Yours is the mighty power and glory and victory and majesty. Everything in the heavens and earth is yours, O Lord, and this is your kingdom. We adore you as being in control of everything. 1 Chronicles 29:11 TLB
Recently, I went out on a limb and revealed something personal on Facebook. Don’t worry. It was nothing dramatic or that could be labeled TMI. But by sharing the information, I would be acknowledging to the world–and to myself that I didn’t know everything. I wasn’t sure how a confession like that would be perceived but I “courageously” posted it anyway.
I was amazed at the response I received! Surprisingly, others out in Facebook land admitted that they also did not know this about Brussels sprouts and I was able to help others through my vulnerability! 🙂
Today, I feel that same hesitancy but I’m hoping what I share will also be helpful to others. I am going out on a limb again to reveal something else I just learned–something far more earth-shaking than the growth process of Brussels sprouts (and their correct spelling), which is—WE CANNOT CONTROL EVERYTHING. Many reading this may be thinking this is common knowledge–just like knowing Brussels sprouts grow on stalks but some of us are “arriving a little late to the party.”
Not long ago I missed one of the sessions of our Church Ladies Bible Study and went back alone to view the video that I missed. One part of the video was particularly stirring to me as it dealt with a problem the Lord had already exposed last year in my life–Control Issues. (See The Day I Went To The Grocery Store And Came Home A Control Freak.) The video session was from Beth Moore’s study, Children of the Day. Beth asked everyone in her studio audience and those viewing the video to repeat the following declaration after her . (If you also struggle with control issues, you might find it helpful to read it out loud.)
I am not in control.
I cannot control all my people.
I cannot control my situations even when I want what is best.
I cannot make people behave.
I cannot make people believe.
I cannot make people be strong.
I am not God.
He alone knows how things will turn out.
I fire myself.
I see my control for what it is–a screaming testament to my distrust. (emphasis mine)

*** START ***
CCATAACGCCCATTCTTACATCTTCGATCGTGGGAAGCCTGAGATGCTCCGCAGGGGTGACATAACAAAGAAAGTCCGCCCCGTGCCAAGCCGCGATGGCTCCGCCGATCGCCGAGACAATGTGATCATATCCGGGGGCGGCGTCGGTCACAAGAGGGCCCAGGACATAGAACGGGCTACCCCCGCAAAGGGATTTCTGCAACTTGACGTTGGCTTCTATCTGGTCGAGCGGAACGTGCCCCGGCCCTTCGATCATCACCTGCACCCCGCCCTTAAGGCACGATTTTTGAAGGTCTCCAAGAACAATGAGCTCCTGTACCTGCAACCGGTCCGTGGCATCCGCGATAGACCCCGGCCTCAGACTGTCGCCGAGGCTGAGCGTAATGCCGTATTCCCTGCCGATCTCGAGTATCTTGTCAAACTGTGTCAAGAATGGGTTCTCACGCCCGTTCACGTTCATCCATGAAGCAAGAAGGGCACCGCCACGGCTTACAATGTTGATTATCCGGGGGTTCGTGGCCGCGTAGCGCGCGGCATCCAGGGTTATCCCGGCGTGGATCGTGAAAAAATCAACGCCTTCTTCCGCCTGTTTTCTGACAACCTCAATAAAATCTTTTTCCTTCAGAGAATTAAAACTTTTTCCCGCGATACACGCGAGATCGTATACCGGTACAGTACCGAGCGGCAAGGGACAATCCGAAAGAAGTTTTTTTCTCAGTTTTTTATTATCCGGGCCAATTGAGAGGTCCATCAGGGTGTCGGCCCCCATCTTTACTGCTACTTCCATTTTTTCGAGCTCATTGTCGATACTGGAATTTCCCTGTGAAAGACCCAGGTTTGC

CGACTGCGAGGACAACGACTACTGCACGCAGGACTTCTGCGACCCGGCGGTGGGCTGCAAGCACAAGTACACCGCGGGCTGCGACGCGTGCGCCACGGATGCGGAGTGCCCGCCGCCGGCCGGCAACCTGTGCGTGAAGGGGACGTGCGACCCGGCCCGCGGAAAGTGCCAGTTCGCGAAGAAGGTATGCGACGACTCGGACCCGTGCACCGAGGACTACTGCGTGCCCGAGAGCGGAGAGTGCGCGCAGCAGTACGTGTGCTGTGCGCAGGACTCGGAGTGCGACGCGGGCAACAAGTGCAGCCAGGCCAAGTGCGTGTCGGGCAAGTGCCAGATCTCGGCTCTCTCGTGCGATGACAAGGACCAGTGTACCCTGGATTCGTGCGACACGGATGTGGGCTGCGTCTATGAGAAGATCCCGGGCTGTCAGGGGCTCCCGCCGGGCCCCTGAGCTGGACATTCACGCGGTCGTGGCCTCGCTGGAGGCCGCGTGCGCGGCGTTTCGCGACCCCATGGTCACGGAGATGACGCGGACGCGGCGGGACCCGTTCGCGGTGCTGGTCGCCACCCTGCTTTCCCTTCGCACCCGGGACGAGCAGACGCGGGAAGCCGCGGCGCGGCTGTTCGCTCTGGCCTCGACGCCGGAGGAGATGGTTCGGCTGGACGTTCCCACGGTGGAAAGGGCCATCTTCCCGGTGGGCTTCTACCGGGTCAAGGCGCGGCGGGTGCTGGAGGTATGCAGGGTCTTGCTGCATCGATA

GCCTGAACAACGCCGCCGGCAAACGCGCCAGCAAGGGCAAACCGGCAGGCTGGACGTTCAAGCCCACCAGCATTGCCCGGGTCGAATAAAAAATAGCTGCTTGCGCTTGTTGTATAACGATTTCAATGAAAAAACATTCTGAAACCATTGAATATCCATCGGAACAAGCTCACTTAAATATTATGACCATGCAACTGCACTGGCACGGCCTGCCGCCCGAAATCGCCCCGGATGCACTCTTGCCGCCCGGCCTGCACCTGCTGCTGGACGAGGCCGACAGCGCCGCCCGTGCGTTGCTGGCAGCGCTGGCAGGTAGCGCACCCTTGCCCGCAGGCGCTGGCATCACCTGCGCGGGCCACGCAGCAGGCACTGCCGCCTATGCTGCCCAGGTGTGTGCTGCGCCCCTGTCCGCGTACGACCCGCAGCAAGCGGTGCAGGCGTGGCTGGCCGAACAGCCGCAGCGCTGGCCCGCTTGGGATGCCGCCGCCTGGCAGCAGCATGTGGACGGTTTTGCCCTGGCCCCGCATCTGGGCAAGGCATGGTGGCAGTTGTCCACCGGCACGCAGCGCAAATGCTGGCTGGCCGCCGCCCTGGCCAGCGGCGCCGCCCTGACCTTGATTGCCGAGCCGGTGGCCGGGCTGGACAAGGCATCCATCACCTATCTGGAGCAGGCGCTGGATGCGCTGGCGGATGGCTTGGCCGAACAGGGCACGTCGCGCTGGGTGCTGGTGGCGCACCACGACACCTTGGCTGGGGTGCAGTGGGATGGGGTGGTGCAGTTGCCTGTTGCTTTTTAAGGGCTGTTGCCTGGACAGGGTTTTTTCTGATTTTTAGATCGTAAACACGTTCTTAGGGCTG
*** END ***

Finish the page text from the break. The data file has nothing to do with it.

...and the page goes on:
(Note: I wrote this declaration in my notes as best I could and it may not be exactly the same as on the video.)
After speaking this declaration, it was as though I was at DEFCON Level 4 when I wrote my little “Grocery Store” post last year and now I was at DEFCON 1, the highest level of warning from the Holy Spirit!
My control issues were now a “SCREAMING testament to my DISTRUST”! Soon after I received this reproof from the Lord, but before I could even process it, I was hit with one of the most difficult weeks of my life and there was NOTHING I could do about it. Things I thought I had “controlled” through prayer had now occurred and they were contrary to what I had prayed. First there was questioning God, then despair and fear, then shame–I have been a Christian most of my life and written so many posts on Faith, Hope and encouragement!
Struggling, I went t0 The Word and was uplifted by these and other verses:
Trust in him at all times, O people; pour out your heart before him; God is a refuge for us. (Psalm 62:8)
Trust in the LORD with all your heart, and do not lean on your own understanding. In all your ways acknowledge him, and he will make straight your paths. (Prov. 3:5-6)
Trust in the LORD forever, for the LORD GOD is an everlasting rock. (Isaiah 26:4)
I’ve told you all this so that trusting me, you will be unshakable and assured, deeply at peace. In this godless world you will continue to experience difficulties. But take heart! I’ve conquered the world. (John 16:33 MSG)